Spread bets and CFDs are complex instruments and come with a high risk of losing money rapidly due to leverage. 70% of retail investor accounts lose money when trading spread bets and CFDs with this provider. You should consider whether you understand how spread bets and CFDs work, and whether you can afford to take the high risk of losing your money.
Spread bets and CFDs are complex instruments and come with a high risk of losing money rapidly due to leverage.

McLaren listing

Discover how to get exposure to McLaren shares via trading or investing with the world’s No.1 provider of CFDs and spread bets.1

Start trading today. Call 0800 195 3100 or email newaccountenquiries.uk@ig.com. We’re available from 8am to 6pm (UK time), Monday to Friday.

Contact us: 0800 195 3100

Start trading today. Call 0800 195 3100 or email newaccountenquiries.uk@ig.com. We’re available from 8am to 6pm (UK time), Monday to Friday.

Contact us: 0800 195 3100

Why trade McLaren's listing with us?

Buy McLaren stock

Invest in McLaren with a share dealing account

Speculate on McLaren

Trade McLaren shares and speculate on rising or falling prices

Trade using leverage

Open a position on McLaren shares with just a small initial deposit

What's on this page?

What's on this page?

McLaren listing: how to buy or trade McLaren shares

When McLaren lists, you'll be able to get exposure to McLaren shares with us by:

Trading vs investing in McLaren shares

Trading and investing are different in a number of ways. When trading McLaren shares with us, you’ll use spread bets or CFDs to speculate on share price movements. Because you don’t own any underlying assets when trading, you can speculate on both rising and falling prices. Further, CFD trading and spread betting have various tax benefits.2

With us, you’ll trade on leverage, meaning that you’ll only need a small deposit – known as margin – to open your position, while still getting exposure to the full value of the trade. Margin isn’t a direct cost to you, but it can have a big impact on the affordability of your trade. Leverage increases both your possible profits and losses. If your prediction about McLaren’s share price movement is correct, you’ll make a profit – if it is incorrect, you’ll incur a loss.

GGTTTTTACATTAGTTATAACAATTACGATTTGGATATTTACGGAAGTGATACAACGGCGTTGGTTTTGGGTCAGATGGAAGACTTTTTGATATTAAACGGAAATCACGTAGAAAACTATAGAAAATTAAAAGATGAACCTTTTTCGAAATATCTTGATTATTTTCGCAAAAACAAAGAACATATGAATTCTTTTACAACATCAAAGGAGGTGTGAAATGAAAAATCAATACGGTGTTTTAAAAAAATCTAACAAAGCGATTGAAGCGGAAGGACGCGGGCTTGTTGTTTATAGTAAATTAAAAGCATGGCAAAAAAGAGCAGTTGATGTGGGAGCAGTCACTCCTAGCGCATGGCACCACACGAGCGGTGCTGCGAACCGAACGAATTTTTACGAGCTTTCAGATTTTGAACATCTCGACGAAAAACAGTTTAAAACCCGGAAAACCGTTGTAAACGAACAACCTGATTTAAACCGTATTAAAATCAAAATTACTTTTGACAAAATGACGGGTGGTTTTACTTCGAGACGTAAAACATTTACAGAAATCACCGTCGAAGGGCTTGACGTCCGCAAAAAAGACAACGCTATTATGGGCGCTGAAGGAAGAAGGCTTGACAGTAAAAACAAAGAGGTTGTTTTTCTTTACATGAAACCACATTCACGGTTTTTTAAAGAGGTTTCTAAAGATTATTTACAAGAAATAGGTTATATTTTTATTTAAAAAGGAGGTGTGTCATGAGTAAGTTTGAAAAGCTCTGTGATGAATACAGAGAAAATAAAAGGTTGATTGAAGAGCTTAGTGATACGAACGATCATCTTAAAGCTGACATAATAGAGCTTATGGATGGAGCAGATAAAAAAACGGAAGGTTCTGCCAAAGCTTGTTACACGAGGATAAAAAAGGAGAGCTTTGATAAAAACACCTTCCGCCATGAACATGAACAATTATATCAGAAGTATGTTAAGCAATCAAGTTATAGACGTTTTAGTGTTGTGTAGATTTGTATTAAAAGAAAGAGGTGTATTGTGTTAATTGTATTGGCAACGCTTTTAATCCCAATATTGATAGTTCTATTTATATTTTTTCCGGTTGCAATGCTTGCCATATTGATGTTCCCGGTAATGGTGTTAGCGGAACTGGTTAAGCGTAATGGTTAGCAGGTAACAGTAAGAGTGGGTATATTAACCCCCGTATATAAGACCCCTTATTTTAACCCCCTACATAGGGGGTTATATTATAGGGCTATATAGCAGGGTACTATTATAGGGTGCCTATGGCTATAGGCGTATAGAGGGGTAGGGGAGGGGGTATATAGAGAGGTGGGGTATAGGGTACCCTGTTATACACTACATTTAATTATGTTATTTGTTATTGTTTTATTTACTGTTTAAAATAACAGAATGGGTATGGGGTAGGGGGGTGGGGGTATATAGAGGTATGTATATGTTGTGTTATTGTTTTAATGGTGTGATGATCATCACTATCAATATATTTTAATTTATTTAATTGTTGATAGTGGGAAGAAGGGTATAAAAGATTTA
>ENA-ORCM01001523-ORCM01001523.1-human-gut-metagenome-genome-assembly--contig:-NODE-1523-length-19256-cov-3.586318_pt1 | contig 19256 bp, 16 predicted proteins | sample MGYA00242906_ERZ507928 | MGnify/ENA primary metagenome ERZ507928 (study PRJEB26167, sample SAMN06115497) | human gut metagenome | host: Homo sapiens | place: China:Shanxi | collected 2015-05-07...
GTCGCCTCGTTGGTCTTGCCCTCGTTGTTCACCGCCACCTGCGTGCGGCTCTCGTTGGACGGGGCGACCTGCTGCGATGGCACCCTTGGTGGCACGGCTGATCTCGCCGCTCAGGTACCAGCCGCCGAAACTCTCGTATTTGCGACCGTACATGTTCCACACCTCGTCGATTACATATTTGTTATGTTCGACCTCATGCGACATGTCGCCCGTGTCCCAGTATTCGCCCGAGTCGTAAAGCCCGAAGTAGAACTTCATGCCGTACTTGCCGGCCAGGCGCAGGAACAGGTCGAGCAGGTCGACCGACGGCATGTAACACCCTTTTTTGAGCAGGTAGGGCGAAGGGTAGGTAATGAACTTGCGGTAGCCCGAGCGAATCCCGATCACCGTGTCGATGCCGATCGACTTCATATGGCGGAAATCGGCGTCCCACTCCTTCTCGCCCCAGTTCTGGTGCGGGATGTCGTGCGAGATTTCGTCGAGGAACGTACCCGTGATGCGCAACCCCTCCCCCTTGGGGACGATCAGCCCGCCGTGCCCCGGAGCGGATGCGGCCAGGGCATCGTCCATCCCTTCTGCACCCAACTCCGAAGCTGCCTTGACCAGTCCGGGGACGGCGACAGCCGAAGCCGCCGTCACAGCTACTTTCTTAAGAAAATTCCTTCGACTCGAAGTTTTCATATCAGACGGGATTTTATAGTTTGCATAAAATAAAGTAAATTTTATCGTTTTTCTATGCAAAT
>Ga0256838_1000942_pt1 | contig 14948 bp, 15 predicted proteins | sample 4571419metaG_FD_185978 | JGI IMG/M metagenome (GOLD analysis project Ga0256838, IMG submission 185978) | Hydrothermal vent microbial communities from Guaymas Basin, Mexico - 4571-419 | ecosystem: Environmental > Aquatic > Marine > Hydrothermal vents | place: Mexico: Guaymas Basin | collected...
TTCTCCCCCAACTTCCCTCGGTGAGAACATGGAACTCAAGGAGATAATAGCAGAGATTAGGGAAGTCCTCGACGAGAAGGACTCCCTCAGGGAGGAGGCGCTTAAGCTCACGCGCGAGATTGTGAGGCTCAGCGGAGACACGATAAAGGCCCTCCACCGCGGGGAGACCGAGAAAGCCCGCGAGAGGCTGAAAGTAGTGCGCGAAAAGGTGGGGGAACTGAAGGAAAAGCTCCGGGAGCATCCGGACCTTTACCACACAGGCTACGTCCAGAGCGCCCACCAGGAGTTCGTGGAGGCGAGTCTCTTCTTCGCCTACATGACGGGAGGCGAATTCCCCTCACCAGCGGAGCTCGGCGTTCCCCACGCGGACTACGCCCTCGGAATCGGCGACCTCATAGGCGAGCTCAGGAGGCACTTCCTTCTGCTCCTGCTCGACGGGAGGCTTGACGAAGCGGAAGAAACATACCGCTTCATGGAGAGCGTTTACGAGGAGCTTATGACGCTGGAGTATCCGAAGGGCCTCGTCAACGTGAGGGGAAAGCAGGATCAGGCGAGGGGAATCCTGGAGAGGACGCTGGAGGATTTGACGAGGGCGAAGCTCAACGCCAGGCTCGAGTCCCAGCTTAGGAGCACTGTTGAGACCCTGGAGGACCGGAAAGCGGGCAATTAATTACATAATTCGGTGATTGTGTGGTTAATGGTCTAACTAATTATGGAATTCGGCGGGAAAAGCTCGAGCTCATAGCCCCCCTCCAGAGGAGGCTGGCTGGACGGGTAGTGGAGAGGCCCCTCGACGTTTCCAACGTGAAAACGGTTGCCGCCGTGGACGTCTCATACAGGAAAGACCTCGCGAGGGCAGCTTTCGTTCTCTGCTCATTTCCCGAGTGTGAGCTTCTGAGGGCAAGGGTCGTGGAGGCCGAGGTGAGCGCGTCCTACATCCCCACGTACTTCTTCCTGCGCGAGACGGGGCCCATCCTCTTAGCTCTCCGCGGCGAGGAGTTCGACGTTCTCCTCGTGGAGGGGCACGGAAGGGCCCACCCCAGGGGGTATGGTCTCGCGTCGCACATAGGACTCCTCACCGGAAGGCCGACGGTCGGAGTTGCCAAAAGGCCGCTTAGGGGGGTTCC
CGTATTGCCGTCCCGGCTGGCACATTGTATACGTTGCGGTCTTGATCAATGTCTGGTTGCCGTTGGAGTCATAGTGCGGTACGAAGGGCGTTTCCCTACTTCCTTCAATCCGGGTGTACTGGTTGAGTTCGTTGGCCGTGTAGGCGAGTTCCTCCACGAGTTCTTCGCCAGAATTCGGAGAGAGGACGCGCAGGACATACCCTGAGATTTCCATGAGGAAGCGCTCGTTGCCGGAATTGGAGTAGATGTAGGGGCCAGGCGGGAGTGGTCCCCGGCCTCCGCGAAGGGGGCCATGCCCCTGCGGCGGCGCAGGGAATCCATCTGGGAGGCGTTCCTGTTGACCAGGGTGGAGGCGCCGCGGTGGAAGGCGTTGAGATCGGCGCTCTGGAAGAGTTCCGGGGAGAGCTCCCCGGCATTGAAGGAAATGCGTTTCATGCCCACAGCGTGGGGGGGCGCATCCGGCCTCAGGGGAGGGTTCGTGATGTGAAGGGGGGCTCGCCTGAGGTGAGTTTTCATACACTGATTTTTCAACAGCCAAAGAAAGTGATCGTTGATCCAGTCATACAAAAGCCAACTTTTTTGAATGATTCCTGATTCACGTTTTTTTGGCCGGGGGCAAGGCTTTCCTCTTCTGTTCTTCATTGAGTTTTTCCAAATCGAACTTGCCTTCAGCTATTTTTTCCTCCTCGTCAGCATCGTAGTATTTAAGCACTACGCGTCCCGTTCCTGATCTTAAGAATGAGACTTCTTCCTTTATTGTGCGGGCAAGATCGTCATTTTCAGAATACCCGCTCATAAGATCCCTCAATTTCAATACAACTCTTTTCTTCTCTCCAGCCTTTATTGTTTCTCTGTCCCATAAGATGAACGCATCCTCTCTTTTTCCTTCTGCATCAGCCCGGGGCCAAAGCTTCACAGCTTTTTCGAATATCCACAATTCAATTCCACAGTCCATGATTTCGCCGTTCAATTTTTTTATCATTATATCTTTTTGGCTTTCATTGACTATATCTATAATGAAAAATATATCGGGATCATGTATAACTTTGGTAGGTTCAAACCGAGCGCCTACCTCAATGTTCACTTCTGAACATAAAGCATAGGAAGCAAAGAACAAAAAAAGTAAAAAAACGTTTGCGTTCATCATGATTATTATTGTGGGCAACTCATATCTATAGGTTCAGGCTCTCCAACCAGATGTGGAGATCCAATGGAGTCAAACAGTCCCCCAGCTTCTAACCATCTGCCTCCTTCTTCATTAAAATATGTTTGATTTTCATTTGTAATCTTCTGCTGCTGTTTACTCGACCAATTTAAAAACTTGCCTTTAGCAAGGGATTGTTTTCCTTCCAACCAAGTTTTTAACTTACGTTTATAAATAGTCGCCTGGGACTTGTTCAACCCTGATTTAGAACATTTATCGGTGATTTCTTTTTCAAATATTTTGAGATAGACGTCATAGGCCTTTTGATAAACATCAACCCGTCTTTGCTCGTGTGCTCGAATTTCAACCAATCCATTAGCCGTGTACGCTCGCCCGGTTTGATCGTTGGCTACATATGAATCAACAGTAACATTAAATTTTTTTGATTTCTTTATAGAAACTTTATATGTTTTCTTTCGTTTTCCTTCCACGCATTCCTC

When investing in shares with us, you’ll buy and own physical shares using a share dealing account. Because you’ll own the underlying asset, you’ll make a profit if you sell your shares at a higher price compared to what you paid for them. If you sell your shares at a lower share price, you’ll incur a loss.

To get started, you’ll need the full value of your investment. Note that investing in stock means you could receive dividends if the company pays them, and you will have shareholder rights.

Open a share trading account in minutes

Open a share trading account in minutes

Fast execution on a huge range of markets

Enjoy flexible access to more than 17,000 global markets, with reliable execution

Deal seamlessly, wherever you are

Trade on the move with our natively designed, award-winning trading app

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With 45 years of experience, we’re proud to offer a truly market-leading service

Open a share trading account in minutes

Open a share trading account in minutes

Fast execution on a huge range of markets

Enjoy flexible access to more than 17,000 global markets, with reliable execution

Deal seamlessly, wherever you are

Trade on the move with our natively designed, award-winning trading app

Feel secure with a trusted provider

With 45 years of experience, we’re proud to offer a truly market-leading service

Start trading now

Log in to your account now to access today’s opportunity in a huge range of markets.

Start trading now

Log in to your account now to access today’s opportunity in a huge range of markets.

McLaren listing: what you need to know

The anticipated McLaren listing is 2021’s hot topic. There has already been a round of funding from a group led by MSP Sports Capital, which is said to have obtained a significant minority stake in December 2020.

The group will inject around £185 million over a two-year period into the car manufacturer’s racing division. McLaren hopes this will be enough to keep it at the front of the pack during the Covid-19 pandemic and the subsequent economic recovery.

There are also rumours that the company plans to go public through a reverse takeover. The carmaker is considering a deal with a special purpose acquisition company (SPAC), which will enable McLaren to go public as a means of raising funds.